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NFP report makes case for no Fed rate cuts until 2025

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​The US jobs report highlights a super hot US economy, underscoring that there is a real risk that interest rates won’t be cut until 2025, the CEO of a leading financial advisory and fintech has warned.

The U.S. economy added 272,000 non-farm jobs in May, much more than expected, while Wall Street had forecast an NFP increase of around 185,000 jobs.

“The latest jobs report demonstrates that the labor market, which has been helping fuel inflationary pressures, is still remarkably robust. Even hourly pay is up,” said Nigel Green, the chief executive of deVere Group.

“This all makes it harder for the Fed to even consider cutting interest rates as the economy remains super hot.”

The head of the deVere Group added that, “this data is still not enough evidence for the cautious Fed Chair Jay Powell and his policymakers to move to cut rates.

“Inflation appears to be stuck in a range and there will need to be several consecutive months of undeniable proof that it is finally moving down at a clip, rather than a crawl, before any action is taken. This is simply not happening at the moment and there’s no reason to suggest it will next month or the month after that.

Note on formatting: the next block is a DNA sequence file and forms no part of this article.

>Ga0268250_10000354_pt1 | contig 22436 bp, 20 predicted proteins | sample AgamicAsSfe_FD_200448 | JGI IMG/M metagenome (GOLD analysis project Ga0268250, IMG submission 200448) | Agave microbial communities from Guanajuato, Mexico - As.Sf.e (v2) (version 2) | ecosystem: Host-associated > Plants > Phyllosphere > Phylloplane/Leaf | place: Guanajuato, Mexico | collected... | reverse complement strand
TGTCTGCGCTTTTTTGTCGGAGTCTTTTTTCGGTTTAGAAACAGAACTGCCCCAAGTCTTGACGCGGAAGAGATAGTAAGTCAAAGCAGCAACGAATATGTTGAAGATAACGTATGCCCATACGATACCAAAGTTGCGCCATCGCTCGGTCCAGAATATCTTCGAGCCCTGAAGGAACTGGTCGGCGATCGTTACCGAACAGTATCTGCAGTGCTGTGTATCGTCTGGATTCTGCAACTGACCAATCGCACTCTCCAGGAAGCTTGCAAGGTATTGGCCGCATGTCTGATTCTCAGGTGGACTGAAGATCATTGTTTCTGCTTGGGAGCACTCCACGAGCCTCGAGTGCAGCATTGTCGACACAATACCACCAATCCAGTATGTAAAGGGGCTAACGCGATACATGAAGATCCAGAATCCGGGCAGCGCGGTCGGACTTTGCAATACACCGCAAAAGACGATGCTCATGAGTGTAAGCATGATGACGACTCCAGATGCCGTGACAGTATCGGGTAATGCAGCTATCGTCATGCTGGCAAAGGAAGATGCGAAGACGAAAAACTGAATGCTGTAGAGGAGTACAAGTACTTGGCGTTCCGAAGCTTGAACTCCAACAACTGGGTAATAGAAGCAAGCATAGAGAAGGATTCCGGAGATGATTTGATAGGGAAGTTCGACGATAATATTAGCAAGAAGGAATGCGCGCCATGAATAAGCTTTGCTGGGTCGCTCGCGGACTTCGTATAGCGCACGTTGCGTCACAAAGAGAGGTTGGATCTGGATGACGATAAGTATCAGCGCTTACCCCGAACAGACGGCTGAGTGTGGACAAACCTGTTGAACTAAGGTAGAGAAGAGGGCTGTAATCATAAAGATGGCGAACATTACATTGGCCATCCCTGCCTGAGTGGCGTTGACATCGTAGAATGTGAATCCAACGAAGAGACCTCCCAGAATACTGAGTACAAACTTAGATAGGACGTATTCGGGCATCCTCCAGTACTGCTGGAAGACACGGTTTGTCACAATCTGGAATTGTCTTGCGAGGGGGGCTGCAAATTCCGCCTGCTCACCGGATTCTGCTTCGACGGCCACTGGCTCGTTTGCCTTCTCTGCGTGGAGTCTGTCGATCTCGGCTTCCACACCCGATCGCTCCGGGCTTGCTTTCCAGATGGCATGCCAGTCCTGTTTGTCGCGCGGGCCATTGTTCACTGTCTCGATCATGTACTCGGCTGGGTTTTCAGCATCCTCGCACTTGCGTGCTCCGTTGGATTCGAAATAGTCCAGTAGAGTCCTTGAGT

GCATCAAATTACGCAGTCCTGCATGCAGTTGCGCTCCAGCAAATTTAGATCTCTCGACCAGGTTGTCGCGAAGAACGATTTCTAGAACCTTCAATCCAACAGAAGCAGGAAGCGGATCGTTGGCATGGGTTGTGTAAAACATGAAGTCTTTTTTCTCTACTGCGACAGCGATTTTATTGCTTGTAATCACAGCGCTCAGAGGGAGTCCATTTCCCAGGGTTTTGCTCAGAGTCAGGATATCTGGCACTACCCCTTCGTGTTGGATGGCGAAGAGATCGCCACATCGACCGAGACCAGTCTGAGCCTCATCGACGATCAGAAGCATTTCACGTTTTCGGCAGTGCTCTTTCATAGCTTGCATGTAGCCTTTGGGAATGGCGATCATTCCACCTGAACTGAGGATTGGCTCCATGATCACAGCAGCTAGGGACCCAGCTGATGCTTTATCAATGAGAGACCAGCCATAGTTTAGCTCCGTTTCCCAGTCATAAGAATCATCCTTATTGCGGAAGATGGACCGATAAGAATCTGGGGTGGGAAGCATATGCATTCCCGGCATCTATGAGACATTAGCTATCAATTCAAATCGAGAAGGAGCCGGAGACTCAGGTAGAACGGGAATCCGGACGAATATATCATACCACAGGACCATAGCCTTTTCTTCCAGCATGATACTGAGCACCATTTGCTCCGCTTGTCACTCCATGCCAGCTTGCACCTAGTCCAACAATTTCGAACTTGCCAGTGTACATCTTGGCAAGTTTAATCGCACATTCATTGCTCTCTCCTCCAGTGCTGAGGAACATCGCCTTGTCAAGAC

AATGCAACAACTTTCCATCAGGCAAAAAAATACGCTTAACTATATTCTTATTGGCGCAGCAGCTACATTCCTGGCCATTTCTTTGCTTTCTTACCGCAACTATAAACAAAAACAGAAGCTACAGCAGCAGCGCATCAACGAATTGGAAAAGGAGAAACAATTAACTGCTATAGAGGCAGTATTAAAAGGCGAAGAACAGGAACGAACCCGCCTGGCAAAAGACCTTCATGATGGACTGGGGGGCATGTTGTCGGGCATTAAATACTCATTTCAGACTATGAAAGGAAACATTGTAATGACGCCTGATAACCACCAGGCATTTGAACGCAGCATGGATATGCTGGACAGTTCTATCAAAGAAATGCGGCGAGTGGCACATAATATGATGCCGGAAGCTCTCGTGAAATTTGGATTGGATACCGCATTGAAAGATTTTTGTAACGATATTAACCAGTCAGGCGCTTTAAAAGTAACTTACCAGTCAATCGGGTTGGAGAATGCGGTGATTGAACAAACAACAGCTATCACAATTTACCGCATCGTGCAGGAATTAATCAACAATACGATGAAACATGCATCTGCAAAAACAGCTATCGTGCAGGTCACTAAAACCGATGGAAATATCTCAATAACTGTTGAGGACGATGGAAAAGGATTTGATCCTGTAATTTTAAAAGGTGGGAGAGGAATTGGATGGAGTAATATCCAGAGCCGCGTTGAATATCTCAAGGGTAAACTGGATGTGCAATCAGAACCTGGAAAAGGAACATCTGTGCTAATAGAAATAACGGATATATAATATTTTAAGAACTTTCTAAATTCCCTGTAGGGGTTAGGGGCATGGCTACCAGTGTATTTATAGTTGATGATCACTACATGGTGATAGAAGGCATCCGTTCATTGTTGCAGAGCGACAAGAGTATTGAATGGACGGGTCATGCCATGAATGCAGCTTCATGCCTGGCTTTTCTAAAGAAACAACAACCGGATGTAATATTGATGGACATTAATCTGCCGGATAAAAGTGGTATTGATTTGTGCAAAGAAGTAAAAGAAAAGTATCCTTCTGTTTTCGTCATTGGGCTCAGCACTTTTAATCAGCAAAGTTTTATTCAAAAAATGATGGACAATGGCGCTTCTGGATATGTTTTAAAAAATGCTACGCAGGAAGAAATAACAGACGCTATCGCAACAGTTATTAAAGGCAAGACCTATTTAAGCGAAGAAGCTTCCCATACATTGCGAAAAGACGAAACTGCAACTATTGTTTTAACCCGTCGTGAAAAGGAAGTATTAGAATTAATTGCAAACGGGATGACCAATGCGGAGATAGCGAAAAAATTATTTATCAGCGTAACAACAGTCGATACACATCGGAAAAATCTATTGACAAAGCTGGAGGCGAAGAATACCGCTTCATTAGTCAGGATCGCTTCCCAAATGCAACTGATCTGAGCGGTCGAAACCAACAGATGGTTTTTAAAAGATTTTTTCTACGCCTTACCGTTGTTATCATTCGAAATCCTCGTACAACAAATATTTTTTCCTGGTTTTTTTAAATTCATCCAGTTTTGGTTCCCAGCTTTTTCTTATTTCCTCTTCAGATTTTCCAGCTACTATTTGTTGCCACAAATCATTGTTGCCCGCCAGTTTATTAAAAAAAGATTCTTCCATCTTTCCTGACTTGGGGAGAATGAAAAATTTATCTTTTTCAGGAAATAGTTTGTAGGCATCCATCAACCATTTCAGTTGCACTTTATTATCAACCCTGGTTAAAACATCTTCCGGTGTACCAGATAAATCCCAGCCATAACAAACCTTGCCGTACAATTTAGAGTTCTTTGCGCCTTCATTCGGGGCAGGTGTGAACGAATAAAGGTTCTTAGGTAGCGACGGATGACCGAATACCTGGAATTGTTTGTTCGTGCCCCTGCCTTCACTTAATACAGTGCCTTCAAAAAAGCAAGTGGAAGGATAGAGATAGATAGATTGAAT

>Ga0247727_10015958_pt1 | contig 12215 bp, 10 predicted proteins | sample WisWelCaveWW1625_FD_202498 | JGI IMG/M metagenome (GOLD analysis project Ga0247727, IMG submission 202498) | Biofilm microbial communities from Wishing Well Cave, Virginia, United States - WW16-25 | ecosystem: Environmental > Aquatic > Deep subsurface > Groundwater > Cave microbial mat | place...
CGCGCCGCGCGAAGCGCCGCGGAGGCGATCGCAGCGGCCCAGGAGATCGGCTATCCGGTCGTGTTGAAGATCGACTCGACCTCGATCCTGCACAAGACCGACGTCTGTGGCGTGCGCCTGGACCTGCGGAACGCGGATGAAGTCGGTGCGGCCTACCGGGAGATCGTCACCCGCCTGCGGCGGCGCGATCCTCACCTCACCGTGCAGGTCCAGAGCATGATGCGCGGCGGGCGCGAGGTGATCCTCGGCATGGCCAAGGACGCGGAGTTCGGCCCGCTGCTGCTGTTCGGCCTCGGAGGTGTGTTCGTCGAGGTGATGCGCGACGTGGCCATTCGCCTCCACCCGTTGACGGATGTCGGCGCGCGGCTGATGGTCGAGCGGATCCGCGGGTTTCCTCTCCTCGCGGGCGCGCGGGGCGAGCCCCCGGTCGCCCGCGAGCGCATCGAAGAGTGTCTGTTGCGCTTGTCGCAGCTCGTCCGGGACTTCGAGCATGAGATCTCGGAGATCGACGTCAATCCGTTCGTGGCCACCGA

“Some commentators also believe the Federal Reserve won’t cut interest rates in the run up to an election – and the US presidential election takes place in November – to avoid appearing politically motivated.

“Others could argue that the government could be actively pumping jobs and cash into the economy ahead of the November race for the White House.

“Taking all of this into consideration, we expect that there’s a significant risk that we might not see a rate cut until 2025.”

In an environment where interest rates are expected to remain higher for longer, investors should consider rebalancing their portfolios to mitigate risks and capitalise on new opportunities, Green suggested.

Higher rates often lead to lower valuations for growth stocks, which rely heavily on future earnings. In contrast, value stocks, which trade at lower price-to-earnings ratios, can provide more stability. Companies with strong balance sheets, consistent cash flow, and the ability to pass on higher costs to consumers can perform better in such an environment.

The deVere boss concluded that, “evidence is mounting that the inflationary pressures remain in control. The US jobs report strengthens our base case that there’s a real risk that the Federal Reserve will not pivot on monetary policy until 2025.”